God gives. No truth is more readily apparent in Scripture than the generosity, grace and gifts of God. He delights in giving.

As those being conformed to the image of Christ, we should equally delight in giving. And it isn’t just giving in general that is expected; rather it is selfless and sacrificial giving that overflows from a heart responding to the generosity of the gospel.

Here are a few principles to consider:


Consider 2 Corinthians 8-9. If you want to grasp giving, read those chapters and read them again. Not just the “God loves the cheerful giver” section, but the whole thing. The Macedonians gave generously, “beyond their means,” and begged earnestly for “the favor” of doing so. This is radical giving, not just throwing some pocket change in the plate as it passes by.


There is a reward for giving, but it is dependent upon a heart free from a lust for the temporal rewards of this earth (Matt.6:1-4).

Gospel giving is cheerful and voluntary because it trusts that every deposit into the kingdom will earn eternal interest.

If you can’t give cheerfully, give anyway (don’t compound your internal sin with external sin), but as you do, confess your struggle, seek clarity on the disconnect between your heart and the gospel, pray for joy, and walk in repentance.


This is probably the most underappreciated and underapplied principle for Christian giving today. It inconveniences us, and the flesh is quick to offer excuses and justification, but the gospel calls us to deep and radical sacrifice.

In 1 John 3:16-17, the apostle exhorts the Church to care for brothers in need as an overflow and implication of gospel love, the type of love that lays down one’s life for another. Do we actually give to the point that we feel it and the feeling stings? Does the call to take up our cross (Matt. 16:24-26) not also carry the charge to lay down our checkbooks?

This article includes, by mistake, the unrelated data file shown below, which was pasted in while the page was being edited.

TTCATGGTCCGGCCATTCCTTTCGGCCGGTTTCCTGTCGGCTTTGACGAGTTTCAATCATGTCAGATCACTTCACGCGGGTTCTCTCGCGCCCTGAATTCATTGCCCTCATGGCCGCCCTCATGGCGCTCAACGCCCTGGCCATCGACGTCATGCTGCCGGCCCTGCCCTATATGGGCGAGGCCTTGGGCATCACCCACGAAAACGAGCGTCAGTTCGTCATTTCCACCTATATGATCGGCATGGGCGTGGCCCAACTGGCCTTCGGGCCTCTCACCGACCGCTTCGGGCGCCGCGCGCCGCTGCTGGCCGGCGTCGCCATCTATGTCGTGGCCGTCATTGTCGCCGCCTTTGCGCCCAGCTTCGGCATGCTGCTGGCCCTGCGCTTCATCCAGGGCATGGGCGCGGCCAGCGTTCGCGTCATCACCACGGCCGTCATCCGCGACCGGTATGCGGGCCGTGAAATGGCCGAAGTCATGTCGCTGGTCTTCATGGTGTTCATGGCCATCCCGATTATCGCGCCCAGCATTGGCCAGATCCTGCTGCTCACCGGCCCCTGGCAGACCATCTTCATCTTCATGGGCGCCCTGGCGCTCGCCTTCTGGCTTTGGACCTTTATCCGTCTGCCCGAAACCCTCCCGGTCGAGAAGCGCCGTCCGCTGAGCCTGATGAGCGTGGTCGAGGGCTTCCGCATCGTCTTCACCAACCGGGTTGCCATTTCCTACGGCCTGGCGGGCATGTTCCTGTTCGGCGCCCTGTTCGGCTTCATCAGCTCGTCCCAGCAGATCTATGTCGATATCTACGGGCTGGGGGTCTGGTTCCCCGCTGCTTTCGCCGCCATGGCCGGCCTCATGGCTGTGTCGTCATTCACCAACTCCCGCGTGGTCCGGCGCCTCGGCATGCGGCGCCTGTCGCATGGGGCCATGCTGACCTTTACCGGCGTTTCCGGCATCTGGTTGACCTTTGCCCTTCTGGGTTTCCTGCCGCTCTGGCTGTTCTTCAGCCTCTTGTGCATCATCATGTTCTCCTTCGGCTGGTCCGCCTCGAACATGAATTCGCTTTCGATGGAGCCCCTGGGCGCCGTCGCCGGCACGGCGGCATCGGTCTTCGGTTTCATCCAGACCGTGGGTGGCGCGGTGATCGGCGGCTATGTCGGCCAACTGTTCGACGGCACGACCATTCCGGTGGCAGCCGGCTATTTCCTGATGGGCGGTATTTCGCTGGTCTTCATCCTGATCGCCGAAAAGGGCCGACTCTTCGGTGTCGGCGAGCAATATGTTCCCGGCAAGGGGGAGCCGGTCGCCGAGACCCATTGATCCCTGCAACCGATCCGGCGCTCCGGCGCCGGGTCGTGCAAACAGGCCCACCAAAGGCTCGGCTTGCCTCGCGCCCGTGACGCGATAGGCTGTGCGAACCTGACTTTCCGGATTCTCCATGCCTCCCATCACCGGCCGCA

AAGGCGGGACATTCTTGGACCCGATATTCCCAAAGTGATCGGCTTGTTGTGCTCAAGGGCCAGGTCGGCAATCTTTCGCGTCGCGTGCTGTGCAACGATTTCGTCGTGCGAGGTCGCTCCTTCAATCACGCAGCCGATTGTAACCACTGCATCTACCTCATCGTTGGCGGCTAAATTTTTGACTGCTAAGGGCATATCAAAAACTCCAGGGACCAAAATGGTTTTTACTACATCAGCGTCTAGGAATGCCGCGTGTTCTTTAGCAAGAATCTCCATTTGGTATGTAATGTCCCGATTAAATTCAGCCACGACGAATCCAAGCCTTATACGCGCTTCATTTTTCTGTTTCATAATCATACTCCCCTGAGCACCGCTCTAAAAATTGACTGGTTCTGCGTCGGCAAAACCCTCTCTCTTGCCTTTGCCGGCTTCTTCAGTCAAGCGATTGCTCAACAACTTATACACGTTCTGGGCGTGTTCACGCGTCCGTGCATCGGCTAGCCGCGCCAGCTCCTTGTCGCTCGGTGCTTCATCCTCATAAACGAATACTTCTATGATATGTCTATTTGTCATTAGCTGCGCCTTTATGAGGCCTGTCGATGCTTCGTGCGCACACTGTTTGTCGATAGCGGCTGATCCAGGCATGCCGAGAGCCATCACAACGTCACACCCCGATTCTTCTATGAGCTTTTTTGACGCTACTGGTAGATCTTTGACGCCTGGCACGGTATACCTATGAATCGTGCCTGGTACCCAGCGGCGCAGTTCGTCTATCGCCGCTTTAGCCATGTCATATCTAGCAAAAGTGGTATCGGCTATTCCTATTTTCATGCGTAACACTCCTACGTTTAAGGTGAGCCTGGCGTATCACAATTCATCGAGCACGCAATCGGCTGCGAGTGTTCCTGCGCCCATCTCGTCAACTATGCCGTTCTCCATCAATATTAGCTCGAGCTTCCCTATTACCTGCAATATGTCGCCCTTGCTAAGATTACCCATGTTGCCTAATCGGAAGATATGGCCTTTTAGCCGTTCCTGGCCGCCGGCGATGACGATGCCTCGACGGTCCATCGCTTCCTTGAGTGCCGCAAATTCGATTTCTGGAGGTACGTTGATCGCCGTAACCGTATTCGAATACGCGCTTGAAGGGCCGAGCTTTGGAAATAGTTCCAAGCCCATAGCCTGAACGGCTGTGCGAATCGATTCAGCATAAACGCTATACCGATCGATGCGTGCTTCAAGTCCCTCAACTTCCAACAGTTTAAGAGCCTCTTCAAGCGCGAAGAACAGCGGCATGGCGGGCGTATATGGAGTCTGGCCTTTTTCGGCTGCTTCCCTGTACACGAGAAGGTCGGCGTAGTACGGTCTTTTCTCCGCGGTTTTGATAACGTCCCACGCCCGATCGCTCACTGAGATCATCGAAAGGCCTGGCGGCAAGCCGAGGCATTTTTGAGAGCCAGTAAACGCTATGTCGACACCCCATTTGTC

A heart freed by the gospel does not wait for opportunities to give. It intentionally seeks them out. Gospel giving looks for chances to bless others and listens to the needs of those near and far.

Gospel generosity gives to those who beg (Matt. 5:42), risking the gift might not be used properly (which is not to say that it is not righteous and wise to occasionally withhold support for some greater purpose). Those walking in the light of the gospel engage in good deeds and meet pressing needs anytime and anywhere they arise.


Though we should give as need arises, we should also be consistent and disciplined in giving. Giving is linked with prayer and fasting (Matt. 6:1-18), and both should contain some element of discipline and regularity.

In 1 Corinthians 16:2, the apostle Paul explicitly commends a disciplined and orderly form of giving in addition to whatever spontaneous offerings and gifts we might be compelled to give.


I don’t think that Jesus necessarily intends for us to sign Christmas cards “John Doe,” but there is a general theme of secret giving for the sake of eternal reward. The flesh craves the praise of man, and thus we need to beware the hypocrisy and tendency to give in an effort to purchase the acclaim, attention and affection of others (Matt. 6:2-4).


Grace is the basis for gratitude. As those who have received grace, we should gratefully extend it to others.